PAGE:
Consumers of Liquefied Petroleum Gas (LPG) will pay more for the product as marketing companies increase prices up to 5 per cent.
The increment has already taken effect as some vendors sell LPG for GHC9.70 per kilo.
This implies that anyone who wishes to fill a 14.5 kg cylinder would pay GHC140. About a month ago, the same cylinder volume was GHC 121 at some outlets.
This is due to the rising fuel cost on the international markets, with prices hitting $114 per barrel due to supply constraints caused by the ongoing Russia-Ukraine war.
Vice-Chairman of the LPG Marketers Association of Ghana, Gabriel Kumi, says the skyrocketing prices deter consumption by the public with a preference for other alternatives such as charcoal.
This has resulted in some marketers cutting down labour, and Mr Kumi cautions of further consequences if the situation is not addressed.
“Consumption of LPG is on a serious decline, and if measures are not taken and the price continues to go up as it is doing now we are afraid consumption will keep declining and there will be a lot of negative consequences to that,” he bemoaned.
“Some of our members are no longer able to keep up with employment because once the volume goes down, you can’t have the necessary margin to sustain employees. So, some have started laying off workers”.
Mr Kumi said some African countries such as Cote d’Ivoire are subsidising LPG by about 30 per cent.
However, in Ghana, subsidies have been scrapped, and an additional 20% tax placed on the product.
“The first step that government must take is to take off the taxes from the product,” he admonished.
He believes lower prices will drive consumption and save the country’s forests from deforestation due to the use of trees for fuel.
He pointed out in an interview with Joy News on Wednesday, 2 March 2022, that “failure to do that would make it difficult for Ghana to achieve a 50% LPG penetration target set by the government for 2030”.
Other fuel prices surge
LPG is not the only product witnessing an increment in prices as other products from crude oil such as petrol and diesel have also recorded sharp spikes.
On Tuesday, 1 March 2022, fuel prices crossed the GHS8-per litre mark at some selected pumps across the country, with industry analysts suggesting that it could hit GH9-per litre by the end of March.
This is happening less than a week after commercial vehicle operators increased transport fares by 15%.
The ripple effect would be the rise in the cost of goods and services across the country.
Meanwhile, Deputy Minister for Energy, Andrew Agyapa Mercer, has explained that the government was considering several options to support consumers from the financial burden.
“It’s unfortunate, and we as a government have taken inputs from the NPA [National Petroleum Authority] as an agent of the ministry to forward to the Ministry of Finance to take a look at, and subsequently submit to the Cabinet for some direction on what further relieves – if any that government could introduce to cushion Ghanaians.”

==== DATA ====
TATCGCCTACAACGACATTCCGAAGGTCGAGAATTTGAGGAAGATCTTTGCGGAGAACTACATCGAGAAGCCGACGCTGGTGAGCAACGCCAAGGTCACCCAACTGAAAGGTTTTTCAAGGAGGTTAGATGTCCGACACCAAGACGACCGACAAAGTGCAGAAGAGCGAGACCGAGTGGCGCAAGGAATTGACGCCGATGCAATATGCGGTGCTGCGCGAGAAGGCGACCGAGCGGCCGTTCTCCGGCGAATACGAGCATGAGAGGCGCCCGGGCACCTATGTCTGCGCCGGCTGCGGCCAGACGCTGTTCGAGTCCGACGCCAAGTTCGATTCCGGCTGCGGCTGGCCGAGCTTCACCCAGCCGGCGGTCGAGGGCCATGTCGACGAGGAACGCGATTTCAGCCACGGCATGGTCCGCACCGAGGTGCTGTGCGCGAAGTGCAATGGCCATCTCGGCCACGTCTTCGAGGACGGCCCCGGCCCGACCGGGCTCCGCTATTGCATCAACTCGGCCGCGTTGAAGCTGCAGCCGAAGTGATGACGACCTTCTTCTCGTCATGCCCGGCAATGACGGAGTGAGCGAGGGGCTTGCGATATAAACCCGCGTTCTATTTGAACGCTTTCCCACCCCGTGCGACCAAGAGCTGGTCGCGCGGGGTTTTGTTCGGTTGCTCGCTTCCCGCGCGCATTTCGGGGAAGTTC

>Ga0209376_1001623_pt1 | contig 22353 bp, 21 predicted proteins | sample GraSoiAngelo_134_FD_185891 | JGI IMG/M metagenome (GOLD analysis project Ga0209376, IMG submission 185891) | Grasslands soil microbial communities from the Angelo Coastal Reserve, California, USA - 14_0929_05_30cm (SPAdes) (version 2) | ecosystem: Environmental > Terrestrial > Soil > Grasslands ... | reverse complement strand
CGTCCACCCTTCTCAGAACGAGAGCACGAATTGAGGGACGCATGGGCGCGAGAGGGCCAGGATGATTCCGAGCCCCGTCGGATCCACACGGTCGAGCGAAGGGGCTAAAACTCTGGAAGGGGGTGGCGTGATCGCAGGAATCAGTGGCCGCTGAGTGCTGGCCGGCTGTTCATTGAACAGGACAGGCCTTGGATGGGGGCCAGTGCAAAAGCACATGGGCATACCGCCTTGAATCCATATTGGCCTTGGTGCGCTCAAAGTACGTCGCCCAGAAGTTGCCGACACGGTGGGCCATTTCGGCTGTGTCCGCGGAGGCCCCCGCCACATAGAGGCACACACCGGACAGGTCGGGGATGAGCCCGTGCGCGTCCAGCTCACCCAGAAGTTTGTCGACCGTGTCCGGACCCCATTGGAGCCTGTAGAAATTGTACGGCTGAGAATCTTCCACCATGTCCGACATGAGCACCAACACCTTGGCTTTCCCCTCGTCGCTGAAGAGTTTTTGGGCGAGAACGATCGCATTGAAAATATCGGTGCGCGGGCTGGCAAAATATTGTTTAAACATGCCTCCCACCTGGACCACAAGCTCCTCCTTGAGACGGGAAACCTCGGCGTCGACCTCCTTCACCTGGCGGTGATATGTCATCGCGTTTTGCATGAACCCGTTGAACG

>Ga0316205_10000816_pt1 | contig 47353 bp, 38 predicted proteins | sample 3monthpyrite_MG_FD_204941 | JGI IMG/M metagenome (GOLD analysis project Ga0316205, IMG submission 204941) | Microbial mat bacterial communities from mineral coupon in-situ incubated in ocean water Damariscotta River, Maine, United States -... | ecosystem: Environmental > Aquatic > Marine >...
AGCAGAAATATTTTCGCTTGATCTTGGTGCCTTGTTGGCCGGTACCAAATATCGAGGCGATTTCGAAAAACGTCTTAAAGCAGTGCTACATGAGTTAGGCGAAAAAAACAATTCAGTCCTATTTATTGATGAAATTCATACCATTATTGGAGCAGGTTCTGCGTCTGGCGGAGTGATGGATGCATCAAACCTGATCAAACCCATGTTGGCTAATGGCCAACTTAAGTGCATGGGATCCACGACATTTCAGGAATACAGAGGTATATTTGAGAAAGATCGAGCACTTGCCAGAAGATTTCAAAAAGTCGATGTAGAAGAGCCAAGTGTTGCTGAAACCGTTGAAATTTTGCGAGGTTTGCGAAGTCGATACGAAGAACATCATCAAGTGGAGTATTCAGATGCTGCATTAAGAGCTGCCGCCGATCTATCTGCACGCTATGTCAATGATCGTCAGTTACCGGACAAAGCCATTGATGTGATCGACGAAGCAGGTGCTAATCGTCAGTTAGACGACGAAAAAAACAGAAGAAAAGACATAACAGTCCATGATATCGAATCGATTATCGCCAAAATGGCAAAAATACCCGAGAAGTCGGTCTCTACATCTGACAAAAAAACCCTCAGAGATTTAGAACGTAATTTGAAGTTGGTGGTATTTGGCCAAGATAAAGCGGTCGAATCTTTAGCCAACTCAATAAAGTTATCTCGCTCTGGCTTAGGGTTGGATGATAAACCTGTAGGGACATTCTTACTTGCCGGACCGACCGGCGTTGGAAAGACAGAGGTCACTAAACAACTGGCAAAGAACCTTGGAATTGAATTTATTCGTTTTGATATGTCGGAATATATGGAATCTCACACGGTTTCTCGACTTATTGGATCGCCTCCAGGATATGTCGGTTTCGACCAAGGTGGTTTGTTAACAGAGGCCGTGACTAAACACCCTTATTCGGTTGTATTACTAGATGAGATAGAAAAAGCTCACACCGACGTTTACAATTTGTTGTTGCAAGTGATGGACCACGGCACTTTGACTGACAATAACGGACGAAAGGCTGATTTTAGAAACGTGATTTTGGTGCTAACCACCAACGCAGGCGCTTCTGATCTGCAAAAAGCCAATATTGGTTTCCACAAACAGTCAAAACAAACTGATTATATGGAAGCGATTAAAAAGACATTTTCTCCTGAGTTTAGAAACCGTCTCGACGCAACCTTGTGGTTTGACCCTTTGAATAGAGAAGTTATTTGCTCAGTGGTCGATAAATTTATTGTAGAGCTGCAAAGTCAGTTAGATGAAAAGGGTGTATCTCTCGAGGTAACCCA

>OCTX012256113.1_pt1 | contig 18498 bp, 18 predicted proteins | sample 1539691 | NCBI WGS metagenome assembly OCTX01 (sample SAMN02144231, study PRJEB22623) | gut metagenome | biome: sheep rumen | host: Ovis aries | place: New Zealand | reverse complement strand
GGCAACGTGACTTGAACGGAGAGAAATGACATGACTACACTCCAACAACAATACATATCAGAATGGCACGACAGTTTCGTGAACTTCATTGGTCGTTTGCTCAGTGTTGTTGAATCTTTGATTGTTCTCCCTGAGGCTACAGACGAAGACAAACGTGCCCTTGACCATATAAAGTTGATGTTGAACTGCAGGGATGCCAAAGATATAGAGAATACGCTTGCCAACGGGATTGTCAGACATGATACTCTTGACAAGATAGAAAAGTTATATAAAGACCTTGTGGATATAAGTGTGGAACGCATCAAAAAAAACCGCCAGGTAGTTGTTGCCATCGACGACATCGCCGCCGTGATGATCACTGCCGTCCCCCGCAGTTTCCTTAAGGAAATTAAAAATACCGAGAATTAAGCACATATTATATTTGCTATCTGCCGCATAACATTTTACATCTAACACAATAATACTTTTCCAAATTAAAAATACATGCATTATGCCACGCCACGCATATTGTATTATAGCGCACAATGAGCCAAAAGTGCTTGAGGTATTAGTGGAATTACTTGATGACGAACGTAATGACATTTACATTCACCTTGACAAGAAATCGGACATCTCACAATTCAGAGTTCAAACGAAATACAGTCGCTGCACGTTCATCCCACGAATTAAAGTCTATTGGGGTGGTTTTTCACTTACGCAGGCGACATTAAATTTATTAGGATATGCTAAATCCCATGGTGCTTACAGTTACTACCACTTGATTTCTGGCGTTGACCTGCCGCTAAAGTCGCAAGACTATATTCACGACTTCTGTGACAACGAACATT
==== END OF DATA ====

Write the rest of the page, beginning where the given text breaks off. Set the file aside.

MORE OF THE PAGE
He was concerned that “the price has gone up beyond the reach of many Ghanaians”, which requires some action from authorities.
“We ought to begin the conversation as to whether we as a nation have to set a ceiling beyond which the deregulation is suspended for government intervention to be introduced. That’s a conversation we should have because whatever subsidy from the government will have to be paid for,” Mr Mercer said.
He added that stakeholders were still deliberating on the matter “so NPA will come out with the best decision that will be in the interest of all”.
He was speaking in an interview with Joy FM.
What can be done to address the situation?
The Executive Secretary of the Chamber of Petroleum Consumers (COPEC), Duncan Amoah, told The Ghana Report, “We have a local refinery that we could have leveraged to get some fuel security at lower prices, but unfortunately, we don’t think there is a political will to refurbish the Tema Oil Refinery”.
Mr Amoah observed a fully functional refinery would cut the logistical cost, which adds to the price build-up by exporting crude to Europe to be refined before importing back to Ghana.
“They need to get TOR back on stream, and the need for political interference to be stopped holds the key for all for us,” he underscored.
Additionally, he cited the Bulk Oil Storage and Transportation Company Limited (BOST) failure in executing its mandate.
Mr Amoah explained that BOST is supposed to store huge volumes of fuel and release to the market to level prices and check shortages “without overstretching the already burdened Ghanaian taxpayer”.
However, “we do not see that function of BOST, and they are now focusing on trading…which was not the purpose of the BOST Act but to hold strategic stock”.